Liquefaction & Ports: Kobe
Port and waterfront facilities in Kobe, Japan, suffered extensive damage due to liquefaction during the 1995 Kobe earthquake. The problem was pervasive because the majority of the waterfront facilities were reclaimed lands consisting of loose to medium-dense cohesionless fills.
Aerial view of a corner of Rokko Island. The light-colored material on the paved surface (lower left corner) is sand that boiled to the surface as a consequence of liquefaction. The island is ringed with large gravity caisson “quay” walls, and the surrounding water is about 15 m deep.
A closer view of the collapsed crane (also visible in the previous photo). The quay wall has displaced outwards and a graben (depression) has formed behind it. The cranes had their legs spread apart, causing buckling and yielding, and collapse in this case. A series of yellow trucks were caught in the graben.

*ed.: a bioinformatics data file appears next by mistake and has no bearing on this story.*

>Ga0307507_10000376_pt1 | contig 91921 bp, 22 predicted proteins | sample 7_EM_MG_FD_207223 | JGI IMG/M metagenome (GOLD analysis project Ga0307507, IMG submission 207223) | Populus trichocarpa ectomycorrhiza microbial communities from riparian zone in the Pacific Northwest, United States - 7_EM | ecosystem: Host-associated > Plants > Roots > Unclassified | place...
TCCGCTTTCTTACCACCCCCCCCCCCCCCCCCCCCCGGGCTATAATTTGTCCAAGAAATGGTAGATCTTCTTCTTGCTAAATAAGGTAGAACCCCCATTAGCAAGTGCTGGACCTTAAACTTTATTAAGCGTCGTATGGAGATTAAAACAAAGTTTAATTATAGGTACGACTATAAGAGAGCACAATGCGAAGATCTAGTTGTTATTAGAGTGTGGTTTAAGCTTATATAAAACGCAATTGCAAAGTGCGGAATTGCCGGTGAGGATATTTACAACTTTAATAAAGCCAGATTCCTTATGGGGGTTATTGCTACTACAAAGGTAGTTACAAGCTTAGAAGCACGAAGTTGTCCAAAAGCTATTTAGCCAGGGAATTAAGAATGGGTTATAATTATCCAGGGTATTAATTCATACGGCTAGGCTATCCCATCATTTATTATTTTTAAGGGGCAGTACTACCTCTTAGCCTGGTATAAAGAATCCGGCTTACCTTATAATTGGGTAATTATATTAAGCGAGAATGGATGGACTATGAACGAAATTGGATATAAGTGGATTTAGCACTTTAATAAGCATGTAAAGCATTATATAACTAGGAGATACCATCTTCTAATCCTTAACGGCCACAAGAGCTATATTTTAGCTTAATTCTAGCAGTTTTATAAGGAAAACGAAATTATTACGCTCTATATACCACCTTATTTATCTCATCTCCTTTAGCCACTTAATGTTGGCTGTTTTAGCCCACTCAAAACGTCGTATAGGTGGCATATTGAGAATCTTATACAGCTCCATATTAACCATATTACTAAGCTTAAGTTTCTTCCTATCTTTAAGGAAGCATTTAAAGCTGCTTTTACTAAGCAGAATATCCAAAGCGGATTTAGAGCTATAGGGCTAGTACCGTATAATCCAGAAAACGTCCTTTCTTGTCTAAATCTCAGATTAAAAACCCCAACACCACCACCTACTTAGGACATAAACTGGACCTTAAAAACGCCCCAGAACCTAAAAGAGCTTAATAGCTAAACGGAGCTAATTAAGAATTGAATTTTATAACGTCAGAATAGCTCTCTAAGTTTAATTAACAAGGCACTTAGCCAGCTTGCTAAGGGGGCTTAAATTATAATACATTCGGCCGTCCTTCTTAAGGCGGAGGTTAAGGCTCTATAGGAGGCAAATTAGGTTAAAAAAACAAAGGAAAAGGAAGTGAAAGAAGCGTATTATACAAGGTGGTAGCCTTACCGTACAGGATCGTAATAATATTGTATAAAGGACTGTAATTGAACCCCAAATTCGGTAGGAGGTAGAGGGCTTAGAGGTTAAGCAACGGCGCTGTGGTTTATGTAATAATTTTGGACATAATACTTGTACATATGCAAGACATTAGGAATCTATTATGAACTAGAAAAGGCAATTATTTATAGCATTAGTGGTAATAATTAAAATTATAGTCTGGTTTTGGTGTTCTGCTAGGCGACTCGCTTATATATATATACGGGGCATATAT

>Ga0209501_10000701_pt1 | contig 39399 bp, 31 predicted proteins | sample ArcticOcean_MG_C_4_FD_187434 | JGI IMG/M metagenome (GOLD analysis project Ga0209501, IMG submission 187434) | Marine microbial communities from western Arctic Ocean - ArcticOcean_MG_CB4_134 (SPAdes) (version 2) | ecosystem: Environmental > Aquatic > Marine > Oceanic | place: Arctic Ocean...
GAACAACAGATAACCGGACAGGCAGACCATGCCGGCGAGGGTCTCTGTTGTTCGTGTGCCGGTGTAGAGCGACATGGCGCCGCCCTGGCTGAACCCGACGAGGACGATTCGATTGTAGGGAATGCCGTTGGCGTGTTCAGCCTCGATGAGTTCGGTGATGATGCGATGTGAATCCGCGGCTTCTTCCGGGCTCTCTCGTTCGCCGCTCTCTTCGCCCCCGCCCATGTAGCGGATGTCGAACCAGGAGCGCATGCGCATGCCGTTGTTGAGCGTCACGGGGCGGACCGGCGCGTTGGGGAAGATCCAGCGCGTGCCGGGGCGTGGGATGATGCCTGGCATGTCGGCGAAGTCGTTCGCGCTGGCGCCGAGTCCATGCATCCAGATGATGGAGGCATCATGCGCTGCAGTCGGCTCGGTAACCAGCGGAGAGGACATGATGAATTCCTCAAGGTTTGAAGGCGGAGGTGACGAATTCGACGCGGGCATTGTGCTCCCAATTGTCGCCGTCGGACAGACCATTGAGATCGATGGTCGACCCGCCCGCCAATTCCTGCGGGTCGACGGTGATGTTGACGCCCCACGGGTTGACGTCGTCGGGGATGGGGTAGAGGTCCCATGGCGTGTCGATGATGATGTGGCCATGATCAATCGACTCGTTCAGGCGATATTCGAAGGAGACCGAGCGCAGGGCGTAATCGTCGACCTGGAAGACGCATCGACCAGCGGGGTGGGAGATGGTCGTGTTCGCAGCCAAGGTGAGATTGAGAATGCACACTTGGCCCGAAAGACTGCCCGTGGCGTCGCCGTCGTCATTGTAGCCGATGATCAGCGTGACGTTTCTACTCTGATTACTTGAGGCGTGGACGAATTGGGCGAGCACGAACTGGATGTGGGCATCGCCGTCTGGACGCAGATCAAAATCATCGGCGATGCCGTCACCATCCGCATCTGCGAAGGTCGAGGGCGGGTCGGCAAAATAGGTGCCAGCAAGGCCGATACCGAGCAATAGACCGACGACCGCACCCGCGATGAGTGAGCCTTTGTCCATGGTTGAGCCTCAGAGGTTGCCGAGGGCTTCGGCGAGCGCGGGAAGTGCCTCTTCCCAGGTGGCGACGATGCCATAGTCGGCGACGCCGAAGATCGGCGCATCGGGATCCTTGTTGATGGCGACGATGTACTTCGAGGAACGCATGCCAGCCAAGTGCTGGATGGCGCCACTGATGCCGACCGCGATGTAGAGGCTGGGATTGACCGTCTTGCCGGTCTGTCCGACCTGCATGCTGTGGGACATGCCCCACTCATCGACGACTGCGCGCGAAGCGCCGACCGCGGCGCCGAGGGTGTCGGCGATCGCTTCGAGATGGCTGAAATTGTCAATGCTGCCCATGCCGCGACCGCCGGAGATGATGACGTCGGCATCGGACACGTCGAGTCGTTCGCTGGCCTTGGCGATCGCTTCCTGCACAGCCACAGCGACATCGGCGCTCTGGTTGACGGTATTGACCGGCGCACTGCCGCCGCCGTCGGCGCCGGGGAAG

A view of the graben from the top of the quay wall. The collapsed crane is visible in the background. The rear legs of the two closest cranes are locally buckled and off their rails.
This car ramp at a ferry terminal collapsed when the fill materials liquefied and the quay wall displaced outwards. The graben behind the quay walls is filled with water.
This is the end of an older pier that became submerged due to liquefaction-induced deformations. The diver in the water is inspecting the submerged quay wall.
This quay wall along a water channel has deformed outwards due to liquefaction of the fill materials.
A segment of this new bridge (Nishinomiya bridge) collapsed because of foundation deformations that are attributed to the effects of liquefaction. Ground cracks behind the quay walls and parallel to the water edge are indicative of the lateral ground movements that occurred. Sand boils are visible on the ground surface.